Dan

  5. how do you know if you have it or not

  6. You go Harry! Thank you for your vision and leadership!

  7. Thank You Harry for your dedication to the victims and families of this horrific disease. As a caregiver to my father who lost his battle in December 2011, its the families and friends of this unfortunate victims who need to be their voice for advocacy to help find a cure for this disease.

  8. I have Alzheimers and hate the idea of dealing with it as it does not have a cure or any drug that would make us have a lot of hope. It is complicated. I am angry that it is taking my life away bit by bit. I notice the difference and it is hard to live with for both me and my husband. My husband has had an amputation, a 5-way bypass on the heart and now, his latest is brain surgery. We lost our only child and life is tough, tough, tough, tough!!!!!

    • my dad also has this ..he is at the stage where dosent cotornl his moods its . but thankfully hes mostly happy i hope they find a cure soon..i didnt know it could lead to death ..love you dad

  9. Thank you for all you do. There is nothing more important than finding a cure for this awful disease that steals memories from people every day.

  10. Thank you for your hard work.

  11. My Mom passed away after a painful and heartbreaking decade from the onslaught of this devastating disease on May 18, 2012. It was bittersweet, knowing she is now free from the horrific entrapment, but I miss her everyday.

    God Bless all of you!

    • i understand it has taking 3 of my family members and i pray to god for a cure i think it is things that weigh on our shoulders or in our headfor years nd when we not expecting anything it stats like for myself when i snapped 6 years ago i was in bed a sleep and yes i was going thru depression and etc and i had afight before going to bed and man i found myself half dressed down the street thinking everyone wanted to hurt me well , it took me to get magellan in my life and ptayer and support from my peer recovery coach shelly riaz to get me on track today im better no meds but one or two and im back to helping others you see when someone get sick we want to baby them well dont stop ther life show them how to fight it never noone fought it is what it is and the devil can move aside and lets get the cure doctors etc my heart goes out to any one who is going thru any kind of sickneess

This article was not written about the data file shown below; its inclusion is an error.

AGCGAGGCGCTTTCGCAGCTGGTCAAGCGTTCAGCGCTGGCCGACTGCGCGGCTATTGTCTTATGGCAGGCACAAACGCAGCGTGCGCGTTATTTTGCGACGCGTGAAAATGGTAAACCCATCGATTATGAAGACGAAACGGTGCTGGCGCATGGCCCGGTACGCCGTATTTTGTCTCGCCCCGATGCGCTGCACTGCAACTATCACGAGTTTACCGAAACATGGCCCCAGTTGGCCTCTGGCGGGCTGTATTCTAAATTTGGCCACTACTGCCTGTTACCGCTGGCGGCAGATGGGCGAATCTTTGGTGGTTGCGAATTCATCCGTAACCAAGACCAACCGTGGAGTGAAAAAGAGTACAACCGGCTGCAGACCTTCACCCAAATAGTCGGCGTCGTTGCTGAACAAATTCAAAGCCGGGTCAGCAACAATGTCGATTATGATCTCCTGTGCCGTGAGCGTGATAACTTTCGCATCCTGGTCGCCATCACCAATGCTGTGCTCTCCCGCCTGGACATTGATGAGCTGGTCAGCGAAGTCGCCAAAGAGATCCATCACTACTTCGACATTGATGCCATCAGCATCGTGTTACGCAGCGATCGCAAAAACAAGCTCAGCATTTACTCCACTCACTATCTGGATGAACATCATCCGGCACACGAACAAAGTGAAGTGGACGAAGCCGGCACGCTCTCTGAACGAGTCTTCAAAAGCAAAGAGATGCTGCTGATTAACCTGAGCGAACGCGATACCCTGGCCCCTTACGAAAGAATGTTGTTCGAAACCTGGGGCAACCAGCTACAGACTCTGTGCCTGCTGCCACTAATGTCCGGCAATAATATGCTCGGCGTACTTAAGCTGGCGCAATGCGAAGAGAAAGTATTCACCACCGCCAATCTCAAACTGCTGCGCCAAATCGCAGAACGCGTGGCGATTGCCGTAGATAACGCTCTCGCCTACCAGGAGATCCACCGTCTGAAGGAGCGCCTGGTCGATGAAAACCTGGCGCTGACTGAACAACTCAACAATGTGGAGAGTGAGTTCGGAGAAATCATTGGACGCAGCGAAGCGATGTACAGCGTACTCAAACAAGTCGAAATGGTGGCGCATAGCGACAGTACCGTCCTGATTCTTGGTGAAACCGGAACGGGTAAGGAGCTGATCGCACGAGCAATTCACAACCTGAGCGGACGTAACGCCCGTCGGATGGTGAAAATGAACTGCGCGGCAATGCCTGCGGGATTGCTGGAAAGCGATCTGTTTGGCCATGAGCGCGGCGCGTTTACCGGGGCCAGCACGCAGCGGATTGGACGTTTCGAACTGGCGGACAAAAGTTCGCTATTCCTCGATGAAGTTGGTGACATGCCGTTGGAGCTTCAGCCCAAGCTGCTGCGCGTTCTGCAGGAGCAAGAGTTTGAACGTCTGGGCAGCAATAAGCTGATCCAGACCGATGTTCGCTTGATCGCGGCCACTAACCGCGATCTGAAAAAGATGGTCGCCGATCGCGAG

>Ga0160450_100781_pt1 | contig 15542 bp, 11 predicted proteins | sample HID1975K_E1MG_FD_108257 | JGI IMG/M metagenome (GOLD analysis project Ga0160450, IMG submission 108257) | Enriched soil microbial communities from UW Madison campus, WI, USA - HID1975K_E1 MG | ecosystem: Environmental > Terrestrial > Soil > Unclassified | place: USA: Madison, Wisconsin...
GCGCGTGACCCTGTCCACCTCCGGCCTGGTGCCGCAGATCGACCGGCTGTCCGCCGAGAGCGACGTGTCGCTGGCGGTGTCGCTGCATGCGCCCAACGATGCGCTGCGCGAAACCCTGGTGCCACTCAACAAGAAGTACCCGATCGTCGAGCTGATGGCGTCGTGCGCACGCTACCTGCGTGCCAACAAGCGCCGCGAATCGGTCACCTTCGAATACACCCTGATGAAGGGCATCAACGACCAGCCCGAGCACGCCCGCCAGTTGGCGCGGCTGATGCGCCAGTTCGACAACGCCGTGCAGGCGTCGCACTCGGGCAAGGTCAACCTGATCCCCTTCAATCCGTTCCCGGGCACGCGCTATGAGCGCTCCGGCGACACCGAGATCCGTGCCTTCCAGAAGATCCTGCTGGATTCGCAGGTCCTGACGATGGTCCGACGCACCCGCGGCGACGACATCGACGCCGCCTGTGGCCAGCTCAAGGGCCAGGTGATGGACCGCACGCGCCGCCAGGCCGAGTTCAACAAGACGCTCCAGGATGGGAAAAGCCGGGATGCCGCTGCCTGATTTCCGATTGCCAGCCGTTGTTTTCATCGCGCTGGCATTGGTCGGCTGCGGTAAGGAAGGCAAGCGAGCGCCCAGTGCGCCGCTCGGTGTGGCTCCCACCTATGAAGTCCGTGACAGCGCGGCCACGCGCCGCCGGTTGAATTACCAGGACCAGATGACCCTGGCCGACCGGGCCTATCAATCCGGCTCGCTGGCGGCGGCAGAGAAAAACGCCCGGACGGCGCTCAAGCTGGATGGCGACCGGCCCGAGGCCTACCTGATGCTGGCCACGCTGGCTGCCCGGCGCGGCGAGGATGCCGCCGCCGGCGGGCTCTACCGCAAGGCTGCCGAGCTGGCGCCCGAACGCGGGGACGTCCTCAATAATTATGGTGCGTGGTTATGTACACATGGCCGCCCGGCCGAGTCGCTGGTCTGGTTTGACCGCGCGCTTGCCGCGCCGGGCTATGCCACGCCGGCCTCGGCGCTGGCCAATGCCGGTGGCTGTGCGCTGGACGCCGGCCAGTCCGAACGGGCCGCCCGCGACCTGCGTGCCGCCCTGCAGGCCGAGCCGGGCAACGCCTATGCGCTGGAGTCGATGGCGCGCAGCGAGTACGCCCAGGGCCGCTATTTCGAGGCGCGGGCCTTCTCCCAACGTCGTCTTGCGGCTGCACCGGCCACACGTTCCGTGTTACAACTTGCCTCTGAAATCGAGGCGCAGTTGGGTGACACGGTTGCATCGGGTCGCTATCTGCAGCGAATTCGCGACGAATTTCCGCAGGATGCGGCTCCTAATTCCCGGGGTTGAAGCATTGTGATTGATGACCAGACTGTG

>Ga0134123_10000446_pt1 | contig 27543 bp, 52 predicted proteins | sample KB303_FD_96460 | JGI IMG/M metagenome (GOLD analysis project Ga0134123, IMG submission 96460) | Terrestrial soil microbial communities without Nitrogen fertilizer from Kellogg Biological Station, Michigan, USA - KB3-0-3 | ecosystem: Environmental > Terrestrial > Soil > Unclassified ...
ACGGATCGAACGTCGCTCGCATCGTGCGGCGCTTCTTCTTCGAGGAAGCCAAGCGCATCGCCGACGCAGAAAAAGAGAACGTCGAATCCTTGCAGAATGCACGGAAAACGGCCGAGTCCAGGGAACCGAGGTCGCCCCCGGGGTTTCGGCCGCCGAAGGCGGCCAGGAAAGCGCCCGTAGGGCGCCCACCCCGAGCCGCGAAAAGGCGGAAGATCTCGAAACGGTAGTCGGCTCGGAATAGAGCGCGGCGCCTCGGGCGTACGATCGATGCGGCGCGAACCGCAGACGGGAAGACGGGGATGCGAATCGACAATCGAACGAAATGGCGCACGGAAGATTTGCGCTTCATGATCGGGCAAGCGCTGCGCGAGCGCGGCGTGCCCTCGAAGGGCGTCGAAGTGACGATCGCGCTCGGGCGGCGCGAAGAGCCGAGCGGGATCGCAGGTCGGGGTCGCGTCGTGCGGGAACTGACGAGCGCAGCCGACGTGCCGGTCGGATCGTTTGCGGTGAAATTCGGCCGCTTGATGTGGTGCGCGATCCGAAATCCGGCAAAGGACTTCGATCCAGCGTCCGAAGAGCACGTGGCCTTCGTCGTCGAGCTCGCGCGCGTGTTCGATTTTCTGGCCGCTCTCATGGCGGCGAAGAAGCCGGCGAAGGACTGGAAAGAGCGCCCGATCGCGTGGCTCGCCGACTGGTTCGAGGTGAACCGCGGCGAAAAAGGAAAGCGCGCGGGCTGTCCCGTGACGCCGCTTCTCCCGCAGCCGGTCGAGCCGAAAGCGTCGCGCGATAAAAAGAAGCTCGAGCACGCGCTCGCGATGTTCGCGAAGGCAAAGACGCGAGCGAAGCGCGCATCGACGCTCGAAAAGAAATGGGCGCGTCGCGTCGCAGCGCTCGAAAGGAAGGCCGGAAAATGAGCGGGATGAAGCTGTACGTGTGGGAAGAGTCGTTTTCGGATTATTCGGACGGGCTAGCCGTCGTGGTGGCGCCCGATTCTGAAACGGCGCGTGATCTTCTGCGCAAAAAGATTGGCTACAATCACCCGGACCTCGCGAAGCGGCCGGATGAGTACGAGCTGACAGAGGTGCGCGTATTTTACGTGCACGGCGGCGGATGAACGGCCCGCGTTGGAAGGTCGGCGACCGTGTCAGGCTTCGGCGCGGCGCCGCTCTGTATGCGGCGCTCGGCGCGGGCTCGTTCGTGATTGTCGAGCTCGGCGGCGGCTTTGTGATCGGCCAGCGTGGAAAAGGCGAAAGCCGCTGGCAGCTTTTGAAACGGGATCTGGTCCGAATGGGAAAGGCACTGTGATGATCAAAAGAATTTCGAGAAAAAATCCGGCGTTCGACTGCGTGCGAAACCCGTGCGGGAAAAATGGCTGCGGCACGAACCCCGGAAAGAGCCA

12. i was caring for a 83 year ild er woman velma is her name and im still living caring for her husband well she has a mind out this world she was abroker and ran a school plus constrution and designed homes inside out , you should see her master bed room there a indian seener it is so real looking and her craftwomenship would amaze u. well i got to care for her 3 weeks befoere they placed her in ahome that cost 7000 a month which i think it a place but will never be home she has kids who dont care only her stepdaughter and son in law which took over and live out of state they are great people for astep daughter to do this is atrue blessing. you see im thinking of some tpye of place where even if u are sick you still can live i think im looking for help with opening a home or something for the cause i wish ther was someone who had a hone sitting to donate it to such a great cause